McKenna Shives stands out on and off the court

By Cody Shook, Sports Editor
A senior from Struthers, Ohio, McKenna Shives is no average basketball player. This is her second and final season here at West Liberty University. She transferred from Gannon University, where she played her first two collegiate seasons. In her junior year, she led the nation with 106 3-pointers and earned second team All-MEC honors

Listed as a 5-foot-5 guard, Shives has always been the shortest girl on her basketball team, but that hasn’t stopped her from dominating in high school and now in college. 
From the very start, basketball has been a passion for Shives. She used to go to the local YMCA to play in leagues and she was the ball girl for her alma mater, Struthers High School, and that gave her role models to look up to as a kid. Every summer, she would attend basketball camps at colleges, and that’s when she realized that playing in college was something that she was going to do. 
Transferring from Gannon University was a difficult decision for Shives, but former head coach of the basketball team Lynn Ullom was able to persuade her with the rich history of West Liberty basketball and the family-style mentality. 
One of the reasons why it was so tough to come here was because some of her exercise physiology credits didn’t transfer over from school to school so Shives was playing catch-up to still graduate on time. In the fall of 2017, Shives had to manage 23 credit hours while preparing for her senior season, and still managed to finish with all A’s and two B’s and maintain her 3.7 overall GPA.
Scoring 1,000 points in college was a dream for Shives, but also more emotional than what most people would think. 
Shives said, “Growing up, people never thought that I would play in college because I was shorter than most and they thought that my talent wasn’t there, so getting to play at the Division II level is awesome and I’m so blessed to score those 1,000 and I’m so thankful for the many teammates that have helped me along the way to get to that milestone.” 
When asked about leading the nation in 3-pointers last season, she said, “I probably took the most 3-pointers too and it’s a great accomplishment, and I’m proud of it, but I would much rather win a championship and get a ring.”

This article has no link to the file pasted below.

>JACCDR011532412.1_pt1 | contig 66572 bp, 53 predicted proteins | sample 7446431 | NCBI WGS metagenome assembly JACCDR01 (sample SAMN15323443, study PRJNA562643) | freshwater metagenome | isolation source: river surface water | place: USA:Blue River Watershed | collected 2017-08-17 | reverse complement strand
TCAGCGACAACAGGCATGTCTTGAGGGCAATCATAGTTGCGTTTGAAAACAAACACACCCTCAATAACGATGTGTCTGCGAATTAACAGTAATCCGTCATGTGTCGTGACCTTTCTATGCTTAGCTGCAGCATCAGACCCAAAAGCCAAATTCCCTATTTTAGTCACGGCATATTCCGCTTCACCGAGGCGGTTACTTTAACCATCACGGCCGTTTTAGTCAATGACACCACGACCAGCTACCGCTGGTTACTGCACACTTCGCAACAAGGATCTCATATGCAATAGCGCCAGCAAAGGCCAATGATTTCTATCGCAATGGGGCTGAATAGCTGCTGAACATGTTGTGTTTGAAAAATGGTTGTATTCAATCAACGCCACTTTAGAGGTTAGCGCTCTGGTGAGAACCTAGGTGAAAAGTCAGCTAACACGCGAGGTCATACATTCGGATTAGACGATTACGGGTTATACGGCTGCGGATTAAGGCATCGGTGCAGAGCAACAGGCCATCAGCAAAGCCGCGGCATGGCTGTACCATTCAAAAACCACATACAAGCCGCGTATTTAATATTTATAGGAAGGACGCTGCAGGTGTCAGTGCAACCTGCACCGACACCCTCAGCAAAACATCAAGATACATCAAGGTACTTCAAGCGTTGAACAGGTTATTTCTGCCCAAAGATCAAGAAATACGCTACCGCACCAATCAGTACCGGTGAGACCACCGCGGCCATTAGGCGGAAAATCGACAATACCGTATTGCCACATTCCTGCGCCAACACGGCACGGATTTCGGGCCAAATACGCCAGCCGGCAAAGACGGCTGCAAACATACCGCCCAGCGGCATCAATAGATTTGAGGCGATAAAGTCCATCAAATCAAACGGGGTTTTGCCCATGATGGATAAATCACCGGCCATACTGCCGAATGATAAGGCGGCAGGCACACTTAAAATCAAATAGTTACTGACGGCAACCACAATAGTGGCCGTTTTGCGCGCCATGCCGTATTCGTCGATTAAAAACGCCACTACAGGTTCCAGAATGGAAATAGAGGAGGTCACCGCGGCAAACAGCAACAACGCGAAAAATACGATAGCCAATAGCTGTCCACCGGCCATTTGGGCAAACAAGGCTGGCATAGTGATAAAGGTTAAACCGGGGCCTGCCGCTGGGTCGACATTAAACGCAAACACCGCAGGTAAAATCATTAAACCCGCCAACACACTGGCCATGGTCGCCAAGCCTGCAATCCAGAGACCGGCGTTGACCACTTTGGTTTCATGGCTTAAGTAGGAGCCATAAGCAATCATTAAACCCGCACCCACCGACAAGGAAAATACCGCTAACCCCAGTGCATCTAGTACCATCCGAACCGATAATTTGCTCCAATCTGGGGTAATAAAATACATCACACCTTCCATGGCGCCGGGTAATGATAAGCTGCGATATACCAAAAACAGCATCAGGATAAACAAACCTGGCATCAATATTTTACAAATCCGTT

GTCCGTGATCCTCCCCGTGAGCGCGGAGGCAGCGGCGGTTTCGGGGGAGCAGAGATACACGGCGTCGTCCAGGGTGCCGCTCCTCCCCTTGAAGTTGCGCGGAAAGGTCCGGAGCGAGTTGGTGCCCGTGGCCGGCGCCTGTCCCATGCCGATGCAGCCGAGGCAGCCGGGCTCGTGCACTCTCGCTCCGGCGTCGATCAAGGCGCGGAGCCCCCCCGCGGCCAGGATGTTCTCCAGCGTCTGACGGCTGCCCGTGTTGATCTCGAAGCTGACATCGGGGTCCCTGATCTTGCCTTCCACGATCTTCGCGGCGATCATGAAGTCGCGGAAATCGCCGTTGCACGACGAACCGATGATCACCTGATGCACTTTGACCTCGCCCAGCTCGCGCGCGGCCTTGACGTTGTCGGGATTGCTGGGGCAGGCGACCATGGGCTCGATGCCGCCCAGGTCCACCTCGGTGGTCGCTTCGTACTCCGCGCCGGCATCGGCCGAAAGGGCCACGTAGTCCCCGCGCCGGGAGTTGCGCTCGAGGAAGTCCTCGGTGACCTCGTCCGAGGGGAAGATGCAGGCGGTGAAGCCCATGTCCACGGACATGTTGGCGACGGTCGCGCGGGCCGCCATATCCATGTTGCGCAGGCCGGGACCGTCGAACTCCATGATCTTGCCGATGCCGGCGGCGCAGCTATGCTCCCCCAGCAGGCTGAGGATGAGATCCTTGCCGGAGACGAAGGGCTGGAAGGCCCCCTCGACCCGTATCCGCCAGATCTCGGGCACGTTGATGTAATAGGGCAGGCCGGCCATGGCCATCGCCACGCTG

Shives didn’t waste any time getting herself acclimated to the West Liberty campus as she joined the Fellowship of Christian Athletes (FCA). Before games, she writes a message on her wrist that reads “AO1,” which stands for Audience of One as a sign of faith and playing for God. 
During her junior season, the Tuesday before the Wheeling Jesuit game, her grandfather passed away and that was extremely tough for Shives because he went to all of her games. In high school, she dedicated her 1000 point ball to him, so not seeing him in the crowd was difficult for her. 
Shives said, “I think about him every day, especially during the season because we were so close and he meant so much to me. But it’s nice to know that he’s up in heaven watching down on me.” 
As a senior, Shives is trying to be a role model for all of the girls that are just coming into college just like the seniors did for her when she was younger. Striving to be a leader and role model for the rest of team, Shives couldn’t be happier with the friendships that she is making. 
Finding Shives at a West Liberty women’s basketball game isn’t very difficult as she always finds a way to stand out, whether it’s from her yelling across the court or knocking down a 3-pointer from six feet behind the arc. 
“On the court, I’m very competitive and very intense, but when I’m off the court and I’m not in that competitive atmosphere, I’m more laid back and relaxed and I joke around a lot. When it’s game day, it’s go time.” She later went on to mention that she only gets nervous during the national anthem and right before tip-off, but as soon as the game is underway, she calms down and is ready to play. 
Living two hours away is a blessing for Shives as her parents are able to go to all of her games home and away. 
Shives said, “It’s awesome seeing familiar faces in the stands because they have been supporting me since my YMCA days, and now they’re still supporting me by driving all the way down to Concord and I can’t thank them enough for supporting me after the wins, and especially after the losses, because I can be hard to deal with.” 
She then said, “I’m very thankful for them because I wouldn’t have made it through this journey without their love and support.” 
As the season starts to wind down, Shives knows that her playing days are numbered, but she wants to continue being involved in the game that she loves so dearly. Just last week, Shives was accepted into the University of Toledo for physical therapy school, and she has also been accepted into Youngstown State University. She is currently deciding which school she wants to attend in the fall of 2018. 
“I can’t imagine my life without basketball, it would be really hard without it, so whether I go back home and help the high school team or go to grad school, I will try to stay around basketball for as long as possible,” she said. “I’m going to miss the competitiveness of the game, but I’m also going to miss my teammates and my coaches. I’m going to miss those rivalry games where the atmosphere is amazing.”
Shives attributes her success on and off the court to all of the support that she has gotten from her friends, family, coaches and teammates over the years. There have been doubters along the way because of her height, but it drives her to work twice as hard to prove that she deserves to be there. 
“If a person really sets their mind to something,” said Shives, “then I truly believe that they can achieve it if they work hard at it; that’s what I base my life on and I try to be as hard working as I can.”
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